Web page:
Aeromilitaria No.3 (1976) lists four hangars 160ft x 75ft, two erection sheds 210ft x 75ft. and one salvage shed 150ft x 150ft.  These measurements correspond fairly well with those of buildings listed in the 1922 Sale Plan.  The plan lists various workshops, for example, a dope shop, fitters' shop, fuselage shop, fuselage house and flight sheds.  Smaller buildings included gas meter, petrol pump and boiler houses, coffee stalls, cinema, motor ambulance shed and conveniences for men and women.


     A photograph at Sheffield Local Studies Library (N3.2/3) shows the hangars in the right hand background and workshops beside Norton Lane.  The view is taken looking up Norton Lane from its junction with Dyche Lane.  A signpost on the corner indicates Aston 1 mile and Unston(e) 4 miles.  



The Light Railway


     A light railway ran across Dyche Lane near the junction with Norton Lane.  It was used to convey heavy materials and aircraft engines from the Engine Repair workshops  across the lane to the Aeroplane Repair Section.  In the photograph (N3.2/3) referred to above, a short length of track raised on a slight bank parallel to Norton Lane is just visible through a gap in the hedge.  This bank is now beneath Bochum Parkway and no traces remain.  The date of laying the track may possibly be found in the Highways records of the Norton Rural District or the Derbyshire County Council.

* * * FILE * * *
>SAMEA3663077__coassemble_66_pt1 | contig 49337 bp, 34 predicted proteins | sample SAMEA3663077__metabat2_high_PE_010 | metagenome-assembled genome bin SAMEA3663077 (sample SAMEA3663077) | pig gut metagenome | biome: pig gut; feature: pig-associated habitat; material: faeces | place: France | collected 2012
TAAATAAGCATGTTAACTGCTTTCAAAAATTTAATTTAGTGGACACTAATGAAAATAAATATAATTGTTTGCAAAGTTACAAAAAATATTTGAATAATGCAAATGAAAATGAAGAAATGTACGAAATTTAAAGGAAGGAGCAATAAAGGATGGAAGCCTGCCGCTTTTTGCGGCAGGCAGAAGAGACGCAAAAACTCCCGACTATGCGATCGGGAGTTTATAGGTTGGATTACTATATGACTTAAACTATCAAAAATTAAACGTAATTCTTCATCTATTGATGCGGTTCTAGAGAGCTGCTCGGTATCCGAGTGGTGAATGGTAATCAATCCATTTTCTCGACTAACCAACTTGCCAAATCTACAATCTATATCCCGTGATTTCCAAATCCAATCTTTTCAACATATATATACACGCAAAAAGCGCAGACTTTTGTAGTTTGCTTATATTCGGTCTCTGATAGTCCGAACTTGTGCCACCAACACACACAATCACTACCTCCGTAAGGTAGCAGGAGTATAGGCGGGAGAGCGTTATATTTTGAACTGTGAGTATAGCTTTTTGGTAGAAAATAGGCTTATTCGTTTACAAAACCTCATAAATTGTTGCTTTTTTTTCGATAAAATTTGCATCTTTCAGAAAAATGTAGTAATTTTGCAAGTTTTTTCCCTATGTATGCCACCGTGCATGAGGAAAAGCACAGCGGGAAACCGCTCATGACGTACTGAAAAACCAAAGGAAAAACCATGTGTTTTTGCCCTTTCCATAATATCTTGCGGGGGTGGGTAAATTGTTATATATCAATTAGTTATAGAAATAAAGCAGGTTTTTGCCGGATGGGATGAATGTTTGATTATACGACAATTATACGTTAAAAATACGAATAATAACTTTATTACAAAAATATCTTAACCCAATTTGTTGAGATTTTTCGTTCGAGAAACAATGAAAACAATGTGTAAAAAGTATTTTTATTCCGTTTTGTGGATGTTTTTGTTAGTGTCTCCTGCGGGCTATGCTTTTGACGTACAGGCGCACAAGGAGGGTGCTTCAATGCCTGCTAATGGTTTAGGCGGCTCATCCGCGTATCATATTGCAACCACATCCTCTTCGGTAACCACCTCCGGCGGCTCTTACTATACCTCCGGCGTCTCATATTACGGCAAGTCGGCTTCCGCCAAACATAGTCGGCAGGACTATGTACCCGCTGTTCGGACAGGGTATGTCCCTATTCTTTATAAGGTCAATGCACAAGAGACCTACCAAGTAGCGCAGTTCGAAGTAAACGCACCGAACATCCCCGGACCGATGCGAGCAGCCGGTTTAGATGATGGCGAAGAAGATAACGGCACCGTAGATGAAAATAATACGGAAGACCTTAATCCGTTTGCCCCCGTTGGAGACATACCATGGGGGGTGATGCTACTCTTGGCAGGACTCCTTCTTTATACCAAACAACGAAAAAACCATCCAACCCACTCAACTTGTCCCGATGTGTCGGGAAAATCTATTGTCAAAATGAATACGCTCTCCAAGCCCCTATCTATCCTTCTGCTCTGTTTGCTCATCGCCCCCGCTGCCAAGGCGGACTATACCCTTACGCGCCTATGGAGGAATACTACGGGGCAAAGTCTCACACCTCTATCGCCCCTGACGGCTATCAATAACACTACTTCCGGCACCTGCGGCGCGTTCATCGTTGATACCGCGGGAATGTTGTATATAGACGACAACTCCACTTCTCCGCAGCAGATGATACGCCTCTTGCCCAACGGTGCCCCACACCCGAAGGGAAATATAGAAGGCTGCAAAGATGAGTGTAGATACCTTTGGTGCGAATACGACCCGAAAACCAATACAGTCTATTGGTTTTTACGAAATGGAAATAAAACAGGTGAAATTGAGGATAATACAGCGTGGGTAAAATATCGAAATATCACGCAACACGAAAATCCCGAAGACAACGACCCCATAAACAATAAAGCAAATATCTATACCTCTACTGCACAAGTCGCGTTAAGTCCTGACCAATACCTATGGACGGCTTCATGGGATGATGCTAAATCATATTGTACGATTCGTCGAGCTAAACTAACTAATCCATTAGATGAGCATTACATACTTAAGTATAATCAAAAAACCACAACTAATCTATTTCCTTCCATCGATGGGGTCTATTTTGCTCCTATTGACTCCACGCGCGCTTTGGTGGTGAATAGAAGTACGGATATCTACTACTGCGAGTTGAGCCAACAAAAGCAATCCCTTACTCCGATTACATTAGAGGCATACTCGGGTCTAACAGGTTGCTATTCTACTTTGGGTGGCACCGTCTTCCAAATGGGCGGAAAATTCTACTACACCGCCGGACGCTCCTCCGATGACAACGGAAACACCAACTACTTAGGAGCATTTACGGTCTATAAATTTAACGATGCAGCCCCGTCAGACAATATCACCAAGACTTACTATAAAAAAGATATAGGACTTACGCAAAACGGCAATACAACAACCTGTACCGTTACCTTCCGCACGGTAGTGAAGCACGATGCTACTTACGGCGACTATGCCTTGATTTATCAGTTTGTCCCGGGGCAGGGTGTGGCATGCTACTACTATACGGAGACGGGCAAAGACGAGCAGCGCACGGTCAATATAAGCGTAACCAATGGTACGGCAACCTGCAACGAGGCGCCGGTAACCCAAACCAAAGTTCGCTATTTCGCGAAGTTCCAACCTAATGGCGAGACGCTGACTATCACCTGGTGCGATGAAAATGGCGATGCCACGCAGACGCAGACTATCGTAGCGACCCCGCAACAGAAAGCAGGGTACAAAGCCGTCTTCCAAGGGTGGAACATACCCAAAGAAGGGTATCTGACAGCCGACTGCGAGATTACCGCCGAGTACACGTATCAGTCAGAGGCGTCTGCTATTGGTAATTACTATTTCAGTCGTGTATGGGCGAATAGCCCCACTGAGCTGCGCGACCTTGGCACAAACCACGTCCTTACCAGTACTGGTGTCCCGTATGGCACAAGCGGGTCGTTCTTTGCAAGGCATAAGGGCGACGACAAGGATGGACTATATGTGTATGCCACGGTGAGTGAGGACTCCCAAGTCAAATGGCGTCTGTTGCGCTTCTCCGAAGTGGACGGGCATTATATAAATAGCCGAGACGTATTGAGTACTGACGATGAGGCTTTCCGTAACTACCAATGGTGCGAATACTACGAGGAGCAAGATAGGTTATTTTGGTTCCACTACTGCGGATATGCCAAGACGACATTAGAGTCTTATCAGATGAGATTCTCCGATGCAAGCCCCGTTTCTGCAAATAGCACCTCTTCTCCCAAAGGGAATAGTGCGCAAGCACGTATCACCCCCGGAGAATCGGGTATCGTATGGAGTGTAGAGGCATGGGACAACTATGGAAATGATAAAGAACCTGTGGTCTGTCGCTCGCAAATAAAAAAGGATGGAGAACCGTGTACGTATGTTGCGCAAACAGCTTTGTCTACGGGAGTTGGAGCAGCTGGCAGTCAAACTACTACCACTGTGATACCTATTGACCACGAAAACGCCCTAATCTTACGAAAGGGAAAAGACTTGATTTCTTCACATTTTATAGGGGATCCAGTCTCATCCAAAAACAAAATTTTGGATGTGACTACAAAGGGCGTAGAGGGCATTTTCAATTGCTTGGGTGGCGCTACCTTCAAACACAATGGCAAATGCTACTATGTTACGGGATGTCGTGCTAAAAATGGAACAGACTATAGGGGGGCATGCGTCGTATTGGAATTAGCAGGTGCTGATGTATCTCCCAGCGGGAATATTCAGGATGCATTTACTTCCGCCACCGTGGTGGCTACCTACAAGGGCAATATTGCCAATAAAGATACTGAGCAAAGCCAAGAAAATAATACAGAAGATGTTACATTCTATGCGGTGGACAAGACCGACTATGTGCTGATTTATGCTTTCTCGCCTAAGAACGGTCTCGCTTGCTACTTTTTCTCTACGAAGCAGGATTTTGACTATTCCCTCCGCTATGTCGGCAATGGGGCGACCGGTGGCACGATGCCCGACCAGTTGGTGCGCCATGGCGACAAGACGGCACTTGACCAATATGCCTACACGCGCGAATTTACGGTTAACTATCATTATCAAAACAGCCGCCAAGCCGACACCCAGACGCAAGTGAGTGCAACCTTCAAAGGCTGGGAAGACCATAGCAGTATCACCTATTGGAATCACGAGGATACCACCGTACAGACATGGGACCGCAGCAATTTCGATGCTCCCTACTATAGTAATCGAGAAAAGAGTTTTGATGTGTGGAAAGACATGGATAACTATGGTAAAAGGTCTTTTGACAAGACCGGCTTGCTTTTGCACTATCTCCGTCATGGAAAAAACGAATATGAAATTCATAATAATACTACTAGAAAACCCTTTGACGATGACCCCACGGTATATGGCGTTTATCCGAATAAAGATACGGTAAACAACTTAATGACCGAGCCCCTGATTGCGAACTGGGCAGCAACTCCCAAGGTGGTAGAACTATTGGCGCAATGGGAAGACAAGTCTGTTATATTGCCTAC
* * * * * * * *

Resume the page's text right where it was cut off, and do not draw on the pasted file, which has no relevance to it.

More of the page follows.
The following information has been generously supplied by Mr.K.P.Plant from his research material.


KERR, STUART & CO. LTD., Locomotive Builders, California Works, Stoke-on-Trent.  No original correspondence survives but their records show that they built and supplied four steam locomotives to the Northern Aircraft Repair Depot, Greenhill, Sheffield, these being of their standard ‘WREN’ Class, rated at 28 h.p.


These were all small 0-4-0 saddle tank locomotives with a track gauge of 2ft 0in.  They had 1ft. 8in diameter wheels and two outside cylinders, 6in diameter x 9in stroke; boiler pressure was 140 lbs per square inch; the wheelbase (i.e.distance between the axles) was 3ft 0in; the engines weighed empty (no coal in the bunker, no water in the boiler)  3 tons 7 cwts 2 qrs.  Very occasionally ‘WREN’s had the more costly copper fireboxes and brass tubes but not the  ones sent to Greenhill, which had steel fireboxes and steel tubes.  The locomotives were painted grey,  the standard wartime livery!


     Twelve locomotives, Nos. 4013-4024, were ordered on 24th August 1918 by the Ministry of Munitions for use by the Air Ministry.  Nos. 4017-4020 were marked down for Greenhill but the camp received the first three of the batch, perhaps indicating the urgency of the work being undertaken there.



Craftsmen and craftswomen at work